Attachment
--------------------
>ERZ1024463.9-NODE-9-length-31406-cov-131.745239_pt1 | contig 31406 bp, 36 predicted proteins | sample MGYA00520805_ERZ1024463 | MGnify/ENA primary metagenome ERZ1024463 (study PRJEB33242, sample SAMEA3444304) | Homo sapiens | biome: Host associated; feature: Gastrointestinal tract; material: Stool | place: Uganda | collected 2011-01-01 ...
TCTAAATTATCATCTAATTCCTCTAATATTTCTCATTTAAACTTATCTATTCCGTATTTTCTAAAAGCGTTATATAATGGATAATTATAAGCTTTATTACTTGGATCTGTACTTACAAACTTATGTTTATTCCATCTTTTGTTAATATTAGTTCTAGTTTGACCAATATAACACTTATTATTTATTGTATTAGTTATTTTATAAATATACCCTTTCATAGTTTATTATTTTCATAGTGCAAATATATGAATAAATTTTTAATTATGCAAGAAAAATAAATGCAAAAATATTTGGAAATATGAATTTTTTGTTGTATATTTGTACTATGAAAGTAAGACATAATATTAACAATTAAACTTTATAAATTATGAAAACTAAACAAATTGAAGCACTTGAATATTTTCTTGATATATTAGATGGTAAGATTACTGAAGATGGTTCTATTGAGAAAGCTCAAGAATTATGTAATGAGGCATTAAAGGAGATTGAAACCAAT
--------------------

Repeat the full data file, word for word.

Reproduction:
>ERZ1024463.9-NODE-9-length-31406-cov-131.745239_pt1 | contig 31406 bp, 36 predicted proteins | sample MGYA00520805_ERZ1024463 | MGnify/ENA primary metagenome ERZ1024463 (study PRJEB33242, sample SAMEA3444304) | Homo sapiens | biome: Host associated; feature: Gastrointestinal tract; material: Stool | place: Uganda | collected 2011-01-01 ...
TCTAAATTATCATCTAATTCCTCTAATATTTCTCATTTAAACTTATCTATTCCGTATTTTCTAAAAGCGTTATATAATGGATAATTATAAGCTTTATTACTTGGATCTGTACTTACAAACTTATGTTTATTCCATCTTTTGTTAATATTAGTTCTAGTTTGACCAATATAACACTTATTATTTATTGTATTAGTTATTTTATAAATATACCCTTTCATAGTTTATTATTTTCATAGTGCAAATATATGAATAAATTTTTAATTATGCAAGAAAAATAAATGCAAAAATATTTGGAAATATGAATTTTTTGTTGTATATTTGTACTATGAAAGTAAGACATAATATTAACAATTAAACTTTATAAATTATGAAAACTAAACAAATTGAAGCACTTGAATATTTTCTTGATATATTAGATGGTAAGATTACTGAAGATGGTTCTATTGAGAAAGCTCAAGAATTATGTAATGAGGCATTAAAGGAGATTGAAACCAAT